mr. zilla goes to town

Friday, April 11, 2003


To each according to his need. My head is still lagged, so I'm in Kramer's again, truffling through the papers, rooting for meaning I can give away to 'black-elvis-Blelvis', the beggar outside. Somewhere I learned to hate the sin and loathe the cinema. So I squint at the 2000-pound blockbusters that play daily, but in this suckered solar multiplexus, the focus is feckless.

"Why are we at war?" asks Norman Mailer, nodding to the waitress, who pulls us both another beer.

"[The US] is the only nation that polices the world through five global military commands; maintains more than a million men and women at arms on four continents; deploys carrier battle groups on watch in every ocean; guarantees the survival of countries from Israel to South Korea; drives the wheels of global trade and commerce, and fills the hearts and minds of an entire planet with its dreams and desires."
Is that why I'm here? To smell the breath that belches from the belly of this beast? Mailer morphs into Ibrahim the Eritrean freelance journalist & conversationalist. There are no answers yet, but at least the human traffic signals are beginning to cajole questions from the neural noise.

Tomorrow there's a protest, and there I'll see if these streets have more to say. But now its time to try a medieval cure for jet lag: out-drinking two English backpackers. By 2AM I send a stoikingly smashed email from the hostel, and then sail towards a calmer coma.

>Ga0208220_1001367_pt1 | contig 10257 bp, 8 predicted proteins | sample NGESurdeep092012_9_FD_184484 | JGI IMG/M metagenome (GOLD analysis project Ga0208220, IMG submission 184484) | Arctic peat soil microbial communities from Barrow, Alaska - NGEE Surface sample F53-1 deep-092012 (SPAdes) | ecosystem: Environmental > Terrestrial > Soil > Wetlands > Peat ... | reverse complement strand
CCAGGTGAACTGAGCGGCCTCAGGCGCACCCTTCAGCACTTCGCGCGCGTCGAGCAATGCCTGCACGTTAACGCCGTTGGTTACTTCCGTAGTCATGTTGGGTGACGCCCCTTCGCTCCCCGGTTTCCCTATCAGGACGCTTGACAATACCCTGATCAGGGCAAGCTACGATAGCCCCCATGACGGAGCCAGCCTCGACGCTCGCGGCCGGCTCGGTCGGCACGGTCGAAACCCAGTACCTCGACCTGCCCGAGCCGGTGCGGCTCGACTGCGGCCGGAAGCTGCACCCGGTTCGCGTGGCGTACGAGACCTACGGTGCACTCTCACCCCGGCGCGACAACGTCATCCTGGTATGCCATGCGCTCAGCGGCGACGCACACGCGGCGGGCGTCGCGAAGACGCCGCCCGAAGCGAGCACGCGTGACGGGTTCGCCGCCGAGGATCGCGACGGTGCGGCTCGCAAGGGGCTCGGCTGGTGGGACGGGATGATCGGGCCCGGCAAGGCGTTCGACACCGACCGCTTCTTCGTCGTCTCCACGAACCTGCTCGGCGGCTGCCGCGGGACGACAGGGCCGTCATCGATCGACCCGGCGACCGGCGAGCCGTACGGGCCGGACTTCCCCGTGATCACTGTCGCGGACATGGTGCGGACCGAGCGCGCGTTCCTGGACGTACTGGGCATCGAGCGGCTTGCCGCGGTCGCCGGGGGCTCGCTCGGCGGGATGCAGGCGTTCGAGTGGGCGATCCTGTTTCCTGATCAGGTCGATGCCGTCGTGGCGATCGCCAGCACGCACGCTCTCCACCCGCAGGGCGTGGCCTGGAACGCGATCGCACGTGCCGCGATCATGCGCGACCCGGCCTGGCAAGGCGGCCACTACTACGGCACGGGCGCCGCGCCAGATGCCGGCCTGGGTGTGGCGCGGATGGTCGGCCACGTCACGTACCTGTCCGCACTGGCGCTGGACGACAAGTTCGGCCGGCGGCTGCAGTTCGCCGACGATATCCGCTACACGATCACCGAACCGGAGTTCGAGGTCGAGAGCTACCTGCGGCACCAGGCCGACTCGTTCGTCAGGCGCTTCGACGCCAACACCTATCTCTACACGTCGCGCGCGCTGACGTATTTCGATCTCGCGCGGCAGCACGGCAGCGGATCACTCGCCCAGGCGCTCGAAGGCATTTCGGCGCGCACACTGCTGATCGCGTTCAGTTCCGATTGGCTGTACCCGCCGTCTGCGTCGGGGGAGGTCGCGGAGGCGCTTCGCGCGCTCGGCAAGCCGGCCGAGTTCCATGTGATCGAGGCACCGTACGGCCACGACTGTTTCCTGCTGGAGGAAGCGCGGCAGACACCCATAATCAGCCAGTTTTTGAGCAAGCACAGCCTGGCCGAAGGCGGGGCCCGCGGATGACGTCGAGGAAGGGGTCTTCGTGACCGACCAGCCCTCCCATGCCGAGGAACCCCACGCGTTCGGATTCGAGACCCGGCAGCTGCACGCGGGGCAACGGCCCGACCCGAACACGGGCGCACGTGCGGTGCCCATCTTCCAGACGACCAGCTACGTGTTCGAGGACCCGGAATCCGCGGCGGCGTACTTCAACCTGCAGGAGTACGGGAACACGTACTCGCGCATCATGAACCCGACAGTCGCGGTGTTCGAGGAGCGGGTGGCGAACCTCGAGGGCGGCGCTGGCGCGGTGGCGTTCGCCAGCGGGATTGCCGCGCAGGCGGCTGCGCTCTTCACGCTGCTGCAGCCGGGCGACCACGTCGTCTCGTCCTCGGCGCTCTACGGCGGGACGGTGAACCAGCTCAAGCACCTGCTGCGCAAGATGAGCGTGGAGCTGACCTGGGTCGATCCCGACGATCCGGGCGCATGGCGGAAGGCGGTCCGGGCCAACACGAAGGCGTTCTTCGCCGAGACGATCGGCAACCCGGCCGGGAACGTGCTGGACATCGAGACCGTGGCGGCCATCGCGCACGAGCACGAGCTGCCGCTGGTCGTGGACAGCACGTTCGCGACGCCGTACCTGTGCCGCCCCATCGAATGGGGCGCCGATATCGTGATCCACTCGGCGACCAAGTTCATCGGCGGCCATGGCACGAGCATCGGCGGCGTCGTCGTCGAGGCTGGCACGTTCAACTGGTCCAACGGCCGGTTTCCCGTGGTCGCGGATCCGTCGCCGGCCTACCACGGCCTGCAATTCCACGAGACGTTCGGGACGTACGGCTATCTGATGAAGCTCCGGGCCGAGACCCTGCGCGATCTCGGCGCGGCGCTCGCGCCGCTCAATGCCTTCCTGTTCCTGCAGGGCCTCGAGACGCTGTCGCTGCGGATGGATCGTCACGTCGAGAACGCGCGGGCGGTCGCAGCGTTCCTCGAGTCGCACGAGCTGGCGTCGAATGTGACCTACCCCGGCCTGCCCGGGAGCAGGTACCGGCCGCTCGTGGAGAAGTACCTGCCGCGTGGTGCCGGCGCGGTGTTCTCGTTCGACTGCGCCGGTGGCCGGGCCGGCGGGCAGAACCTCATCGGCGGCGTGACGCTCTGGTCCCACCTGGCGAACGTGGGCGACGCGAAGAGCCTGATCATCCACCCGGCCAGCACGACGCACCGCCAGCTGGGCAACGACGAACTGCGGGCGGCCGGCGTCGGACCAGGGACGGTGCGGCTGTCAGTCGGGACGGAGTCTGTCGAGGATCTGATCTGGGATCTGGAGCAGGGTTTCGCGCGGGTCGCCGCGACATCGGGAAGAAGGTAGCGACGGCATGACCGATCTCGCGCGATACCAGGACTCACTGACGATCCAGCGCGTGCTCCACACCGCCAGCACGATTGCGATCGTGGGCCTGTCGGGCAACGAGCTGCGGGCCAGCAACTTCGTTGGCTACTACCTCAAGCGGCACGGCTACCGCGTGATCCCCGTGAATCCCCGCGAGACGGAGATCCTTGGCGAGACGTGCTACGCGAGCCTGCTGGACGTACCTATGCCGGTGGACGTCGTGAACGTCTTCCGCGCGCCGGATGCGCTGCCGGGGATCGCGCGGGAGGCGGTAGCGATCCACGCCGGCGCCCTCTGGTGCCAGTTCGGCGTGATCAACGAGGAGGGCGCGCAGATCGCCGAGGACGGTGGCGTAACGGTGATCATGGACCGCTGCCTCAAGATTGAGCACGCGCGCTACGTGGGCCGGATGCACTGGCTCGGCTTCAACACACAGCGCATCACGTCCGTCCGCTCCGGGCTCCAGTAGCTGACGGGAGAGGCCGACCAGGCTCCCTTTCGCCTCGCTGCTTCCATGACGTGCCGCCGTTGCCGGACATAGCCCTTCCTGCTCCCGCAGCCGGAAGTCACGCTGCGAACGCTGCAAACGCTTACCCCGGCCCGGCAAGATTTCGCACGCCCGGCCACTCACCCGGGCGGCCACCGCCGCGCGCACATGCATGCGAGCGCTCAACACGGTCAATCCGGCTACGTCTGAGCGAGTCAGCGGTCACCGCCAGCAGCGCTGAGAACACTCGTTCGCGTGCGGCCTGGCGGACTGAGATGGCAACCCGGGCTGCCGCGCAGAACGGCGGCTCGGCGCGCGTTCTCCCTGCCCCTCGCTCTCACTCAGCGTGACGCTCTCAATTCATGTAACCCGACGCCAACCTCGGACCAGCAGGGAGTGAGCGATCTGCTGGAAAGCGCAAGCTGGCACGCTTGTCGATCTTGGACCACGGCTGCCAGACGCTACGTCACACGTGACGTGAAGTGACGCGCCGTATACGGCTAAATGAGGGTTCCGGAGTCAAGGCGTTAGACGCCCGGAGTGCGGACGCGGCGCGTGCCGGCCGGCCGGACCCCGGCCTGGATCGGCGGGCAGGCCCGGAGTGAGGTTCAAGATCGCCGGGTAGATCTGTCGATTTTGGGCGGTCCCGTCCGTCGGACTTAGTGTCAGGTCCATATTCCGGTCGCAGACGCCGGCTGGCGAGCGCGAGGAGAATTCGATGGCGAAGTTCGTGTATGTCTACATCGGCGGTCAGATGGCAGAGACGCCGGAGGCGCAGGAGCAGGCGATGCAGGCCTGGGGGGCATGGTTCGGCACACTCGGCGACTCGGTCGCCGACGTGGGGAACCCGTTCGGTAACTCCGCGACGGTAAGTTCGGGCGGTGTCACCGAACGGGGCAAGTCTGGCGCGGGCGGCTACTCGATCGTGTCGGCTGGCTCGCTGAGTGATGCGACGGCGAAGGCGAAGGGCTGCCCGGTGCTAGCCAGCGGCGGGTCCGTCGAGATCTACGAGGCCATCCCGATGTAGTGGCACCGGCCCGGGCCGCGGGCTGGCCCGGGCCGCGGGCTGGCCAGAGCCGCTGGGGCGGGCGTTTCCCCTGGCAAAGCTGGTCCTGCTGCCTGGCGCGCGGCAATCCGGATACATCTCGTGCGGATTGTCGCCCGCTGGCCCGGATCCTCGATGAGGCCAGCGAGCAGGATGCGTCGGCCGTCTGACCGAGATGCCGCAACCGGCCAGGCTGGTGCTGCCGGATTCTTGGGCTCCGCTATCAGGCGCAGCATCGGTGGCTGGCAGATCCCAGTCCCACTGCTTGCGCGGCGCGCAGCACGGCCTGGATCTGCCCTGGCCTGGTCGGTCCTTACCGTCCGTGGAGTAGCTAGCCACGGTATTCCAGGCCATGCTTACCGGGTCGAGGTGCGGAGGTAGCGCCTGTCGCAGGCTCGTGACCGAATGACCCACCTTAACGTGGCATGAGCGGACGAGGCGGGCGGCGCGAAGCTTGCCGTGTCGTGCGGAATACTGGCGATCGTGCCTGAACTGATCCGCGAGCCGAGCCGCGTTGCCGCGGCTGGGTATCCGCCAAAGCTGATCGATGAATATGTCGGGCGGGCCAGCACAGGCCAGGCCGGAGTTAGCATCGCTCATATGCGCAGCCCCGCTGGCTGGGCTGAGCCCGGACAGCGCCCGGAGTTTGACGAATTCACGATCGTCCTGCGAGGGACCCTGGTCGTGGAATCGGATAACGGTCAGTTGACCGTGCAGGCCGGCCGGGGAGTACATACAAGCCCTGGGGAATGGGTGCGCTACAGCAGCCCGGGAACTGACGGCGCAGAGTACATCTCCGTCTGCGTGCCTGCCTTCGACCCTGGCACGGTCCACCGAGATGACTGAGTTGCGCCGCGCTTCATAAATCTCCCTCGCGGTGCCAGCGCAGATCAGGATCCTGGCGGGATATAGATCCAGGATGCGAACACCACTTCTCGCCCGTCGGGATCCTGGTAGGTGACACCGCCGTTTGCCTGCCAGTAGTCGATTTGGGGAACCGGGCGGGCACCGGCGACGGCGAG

Thursday, April 10, 2003


The sleep debt comes from being economized for 20 hours, but I'm sure it was the airport-taxi's inauspicious route between the IMF and World Bank last night that has trashed my ability to repay it. The first stumble from the hostel today finds my head scattered raw and eyes grasping at straws. The streetcorner shape of the new world is anchored by global chains and that's... strangely relieving.

Sanctuary was Kramerbooks at Dupont Circle, with twenty seven different vodkas on the wall, a freemail terminal, and a passing involvement in the recent affairs of a President. (Yes, that one. Apparently it was a haunt of Monica's, and the list of books she bought supoena'd). It has an intriguing range of critical Americana, which is great for me, but what if this is just situation-normal navel-gazing for the locals? I gather up half my wits and eventually wander out again.

The metro was unexpected and needs pictures to tell you about. They will be coming before too long.

The streets here in NW DC are lined by gorgeously flavoursome row houses, who seem to feel a little bemused when a screaming convoy of 4 police cars and three blacked-out vans roars past for the second time in half an hour. This time a passing Ethiopian research scientist shares with me his thoughts on the tragic farce of US foreign policy. I pick up a paper: for 35c, Saddam has allegedly been bombed over his dinner. Then a cab goes past - "J HUSSEIN TAXICAB" on the door - could he really be as wily as that? Could he not be? There are contrails in the afternoon sun. I take shelter before I get accidentally liberated.

The suburb I'm staying in is one of DC's chic restaurant hubs, Adam's Morgan. The bar on 18th st I'm now quietly drinking in is the Madam's Organ. I've made it to 6pm without being run over, although since I keep looking the wrong way when crossing it's been a close run thing. A passing white rabbit with a cashmere coat and stogie recommends the shrimp gumbo at the Cajun restaurant across the street. I'll head over in three more amber inches. An evening chill is closing in, and I think some food plus fatigue means I'll be able to sleep soon.

2am. Nope.

But lordy, that rabbit knew his gumbo.